For Christopher, who also produces and performs as Dave.Will.Chris, West made a lane in hip-hop for Black guys from a middle-class background. “I remember listening to The College Dropout and Kanye had this line, ‘I woke up early this morning with a new state of mind, a creative way to rhyme without using knives and guns,’ and I was like, ‘Yeah, that’s so dope.’ ” Christopher hasn’t listened to any of his albums that came after The Life of Pablo.
This doesn’t mean Christopher lacks empathy for West. He thinks about the trajectory of a star in our culture, how your career can rocket upward only to find yourself in a place where you’re under immense pressure, “and now I don’t have the support system I once had and I feel really alone, but I have everything I always dreamed of. How do you win?”
This is a country that tells Black people we can escape our oppression by being a singular talent like Michael Jackson. Only we arrive at the pinnacle and discover that overcoming poverty is not the same as escaping white supremacy. Our sanity is often the price we’re expected to pay to be validated as brilliant by white America. West, as a visible Black male celebrity, functions as the United States’ guilty conscience over unfulfilled promises.
At a specific moment in our nation’s history, West served as the moral center. Syreeta Neal, a blues singer, was in Louisiana in 2005 during Hurricane Katrina, then returned to Toronto for a fundraising event. A designer friend made her a dress for the occasion. “It had a newspaper front cover that had a picture of Kanye and Mike Myers and it said, ‘George Bush does not care about Black people.’ That was one of my most prized clothing items because that was such a huge moment of Kanye using his lack of filter for good and speaking to something so many people didn’t have the voice or the platform to speak to.”
Neal continues to listen to his music, but finds that the joy the music brings is followed by disappointment over who West has become. “It seems as though his core values have shifted in a significant way,” she said. “I think that is beyond his mental illness and just who he’s evolved into as a human being.”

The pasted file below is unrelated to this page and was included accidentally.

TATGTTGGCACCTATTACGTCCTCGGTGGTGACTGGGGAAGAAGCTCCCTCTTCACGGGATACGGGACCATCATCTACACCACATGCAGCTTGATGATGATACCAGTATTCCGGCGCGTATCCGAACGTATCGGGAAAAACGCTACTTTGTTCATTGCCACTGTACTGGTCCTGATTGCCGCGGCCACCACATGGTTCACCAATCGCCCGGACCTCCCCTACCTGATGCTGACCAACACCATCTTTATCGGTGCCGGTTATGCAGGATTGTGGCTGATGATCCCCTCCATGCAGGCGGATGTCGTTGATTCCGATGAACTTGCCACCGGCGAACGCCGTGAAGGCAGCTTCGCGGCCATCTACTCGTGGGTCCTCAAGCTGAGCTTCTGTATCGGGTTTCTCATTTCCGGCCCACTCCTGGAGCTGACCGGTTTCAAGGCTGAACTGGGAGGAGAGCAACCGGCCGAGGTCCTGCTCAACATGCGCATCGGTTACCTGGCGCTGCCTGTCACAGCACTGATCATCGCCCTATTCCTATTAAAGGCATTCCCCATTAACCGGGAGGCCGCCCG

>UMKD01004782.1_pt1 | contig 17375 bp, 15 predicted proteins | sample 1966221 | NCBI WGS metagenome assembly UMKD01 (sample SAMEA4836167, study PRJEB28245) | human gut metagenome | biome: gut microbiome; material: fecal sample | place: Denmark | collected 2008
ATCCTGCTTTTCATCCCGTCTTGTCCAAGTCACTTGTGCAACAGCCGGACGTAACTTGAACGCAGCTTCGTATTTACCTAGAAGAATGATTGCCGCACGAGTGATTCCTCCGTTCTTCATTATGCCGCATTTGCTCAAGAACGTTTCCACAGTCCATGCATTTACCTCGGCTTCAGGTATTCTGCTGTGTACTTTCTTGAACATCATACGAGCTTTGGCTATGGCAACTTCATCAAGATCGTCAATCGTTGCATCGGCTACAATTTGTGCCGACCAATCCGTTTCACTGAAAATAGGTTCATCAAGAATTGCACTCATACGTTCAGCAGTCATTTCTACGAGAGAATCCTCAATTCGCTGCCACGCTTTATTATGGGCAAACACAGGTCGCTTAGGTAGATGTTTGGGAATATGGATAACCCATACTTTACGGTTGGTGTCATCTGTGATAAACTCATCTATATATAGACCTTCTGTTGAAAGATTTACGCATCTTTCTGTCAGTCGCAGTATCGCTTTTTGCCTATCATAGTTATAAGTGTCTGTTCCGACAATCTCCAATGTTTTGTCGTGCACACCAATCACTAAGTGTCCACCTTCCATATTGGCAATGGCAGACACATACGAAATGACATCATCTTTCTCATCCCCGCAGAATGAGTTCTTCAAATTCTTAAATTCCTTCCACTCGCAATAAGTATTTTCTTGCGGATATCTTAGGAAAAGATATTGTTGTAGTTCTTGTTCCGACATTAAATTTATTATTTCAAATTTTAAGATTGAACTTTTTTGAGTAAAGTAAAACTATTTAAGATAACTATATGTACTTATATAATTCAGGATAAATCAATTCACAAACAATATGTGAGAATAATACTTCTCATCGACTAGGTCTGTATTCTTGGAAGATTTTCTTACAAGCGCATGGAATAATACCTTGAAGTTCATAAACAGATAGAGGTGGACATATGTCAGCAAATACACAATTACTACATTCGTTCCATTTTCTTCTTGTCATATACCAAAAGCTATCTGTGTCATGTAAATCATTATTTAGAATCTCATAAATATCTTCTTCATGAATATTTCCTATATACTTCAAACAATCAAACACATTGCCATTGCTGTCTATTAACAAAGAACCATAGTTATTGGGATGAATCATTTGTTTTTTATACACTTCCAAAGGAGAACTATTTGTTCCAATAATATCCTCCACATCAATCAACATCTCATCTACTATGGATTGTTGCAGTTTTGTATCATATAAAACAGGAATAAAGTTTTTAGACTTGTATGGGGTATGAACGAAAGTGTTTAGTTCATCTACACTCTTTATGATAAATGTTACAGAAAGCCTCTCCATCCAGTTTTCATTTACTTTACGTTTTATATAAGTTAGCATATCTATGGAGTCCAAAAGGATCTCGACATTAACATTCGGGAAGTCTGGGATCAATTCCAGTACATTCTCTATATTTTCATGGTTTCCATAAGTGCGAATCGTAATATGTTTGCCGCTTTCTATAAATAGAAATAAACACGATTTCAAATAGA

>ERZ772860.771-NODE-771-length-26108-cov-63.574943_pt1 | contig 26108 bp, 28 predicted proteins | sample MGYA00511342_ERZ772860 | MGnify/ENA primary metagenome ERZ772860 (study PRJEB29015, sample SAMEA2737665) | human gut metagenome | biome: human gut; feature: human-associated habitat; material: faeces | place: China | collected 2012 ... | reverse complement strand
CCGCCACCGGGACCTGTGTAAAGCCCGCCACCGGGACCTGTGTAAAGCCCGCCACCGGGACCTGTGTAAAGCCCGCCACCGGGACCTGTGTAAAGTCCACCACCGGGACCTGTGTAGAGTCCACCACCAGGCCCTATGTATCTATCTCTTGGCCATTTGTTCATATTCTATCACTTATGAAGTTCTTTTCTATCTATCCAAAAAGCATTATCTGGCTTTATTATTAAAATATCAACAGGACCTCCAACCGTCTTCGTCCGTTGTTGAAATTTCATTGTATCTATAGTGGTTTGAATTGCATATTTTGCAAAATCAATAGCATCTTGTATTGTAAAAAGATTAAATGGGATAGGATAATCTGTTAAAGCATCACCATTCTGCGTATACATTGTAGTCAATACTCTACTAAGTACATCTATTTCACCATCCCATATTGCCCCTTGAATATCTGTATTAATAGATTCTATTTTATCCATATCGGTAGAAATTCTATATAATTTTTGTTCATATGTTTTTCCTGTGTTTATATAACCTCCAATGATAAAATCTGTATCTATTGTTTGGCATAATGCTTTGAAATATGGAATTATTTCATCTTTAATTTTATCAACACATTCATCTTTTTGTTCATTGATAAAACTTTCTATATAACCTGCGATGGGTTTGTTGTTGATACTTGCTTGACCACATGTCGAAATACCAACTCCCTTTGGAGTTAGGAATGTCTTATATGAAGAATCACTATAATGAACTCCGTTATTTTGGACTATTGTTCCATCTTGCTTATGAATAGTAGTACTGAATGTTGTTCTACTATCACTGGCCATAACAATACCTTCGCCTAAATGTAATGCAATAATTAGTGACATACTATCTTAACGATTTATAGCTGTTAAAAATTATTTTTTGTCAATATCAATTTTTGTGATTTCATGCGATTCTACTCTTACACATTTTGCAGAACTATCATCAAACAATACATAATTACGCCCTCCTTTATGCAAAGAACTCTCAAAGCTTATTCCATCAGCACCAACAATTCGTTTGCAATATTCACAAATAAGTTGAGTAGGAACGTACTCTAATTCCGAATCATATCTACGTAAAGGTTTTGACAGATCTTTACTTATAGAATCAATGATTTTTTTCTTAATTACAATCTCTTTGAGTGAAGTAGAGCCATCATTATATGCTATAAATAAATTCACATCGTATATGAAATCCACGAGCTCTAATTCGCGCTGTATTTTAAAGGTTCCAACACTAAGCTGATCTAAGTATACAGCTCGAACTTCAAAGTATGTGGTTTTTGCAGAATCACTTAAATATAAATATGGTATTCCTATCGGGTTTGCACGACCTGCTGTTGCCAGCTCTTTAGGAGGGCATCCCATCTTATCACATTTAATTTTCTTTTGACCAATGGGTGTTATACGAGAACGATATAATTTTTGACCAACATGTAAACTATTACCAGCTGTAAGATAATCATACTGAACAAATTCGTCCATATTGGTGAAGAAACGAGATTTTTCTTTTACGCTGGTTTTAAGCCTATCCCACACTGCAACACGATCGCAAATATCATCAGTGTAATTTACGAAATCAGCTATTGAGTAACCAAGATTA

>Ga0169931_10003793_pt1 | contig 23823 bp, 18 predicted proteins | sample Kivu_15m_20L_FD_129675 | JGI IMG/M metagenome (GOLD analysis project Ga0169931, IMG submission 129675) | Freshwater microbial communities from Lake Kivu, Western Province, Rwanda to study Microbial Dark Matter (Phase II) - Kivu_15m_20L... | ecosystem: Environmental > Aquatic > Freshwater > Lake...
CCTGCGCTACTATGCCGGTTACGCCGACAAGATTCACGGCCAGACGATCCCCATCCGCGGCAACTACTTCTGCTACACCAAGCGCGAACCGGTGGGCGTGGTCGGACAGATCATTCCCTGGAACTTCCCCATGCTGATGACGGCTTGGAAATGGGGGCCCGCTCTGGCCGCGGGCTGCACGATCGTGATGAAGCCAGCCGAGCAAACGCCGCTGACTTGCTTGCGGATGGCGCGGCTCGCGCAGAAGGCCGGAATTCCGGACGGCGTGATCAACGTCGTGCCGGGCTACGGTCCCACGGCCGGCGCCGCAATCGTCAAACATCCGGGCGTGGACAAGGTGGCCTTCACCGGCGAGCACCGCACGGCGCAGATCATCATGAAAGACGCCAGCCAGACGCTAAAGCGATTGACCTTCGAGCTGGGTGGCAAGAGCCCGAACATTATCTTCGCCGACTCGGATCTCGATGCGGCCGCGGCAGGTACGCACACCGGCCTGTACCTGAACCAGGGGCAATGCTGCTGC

She knows she’ll continue to carry “Early Aughts Kanye” in her heart and have sympathy for 2020 West, but believes that while some of his behavior can be attributed to his mental health, that his problematic thoughts are separate. Neal, like so many others I’ve spoken to, refuses to devalue West based on mental health, shares in the nostalgia his music brings us, but refuses to co-sign any of his toxic views by supporting his political ambitions or remain silent when he berates Black women. Neal encouraged me to watch West’s interview with David Letterman on the Netflix series, My Next Guest Needs No Introduction with David Letterman, to witness how consistent his views are regardless of his presumed mental state.
In his episode, West is lucid, but espouses many of the same thoughts driving his most recent round of concerning tweets. He doubles down on defending supporters of President Donald Trump. He is also charismatic while speaking about music; it’s as if he’s explaining with utmost clarity how constellations are Morse code to understanding the universe.
At one point, West says to Letterman, “If you guys want these crazy ideas and these crazy stages and this crazy music and this crazy way of thinking, there’s a chance it might come from a crazy person.” West grins and the audience laughs — in the studio and in millennials’ homes. With him. At him. Uncertain.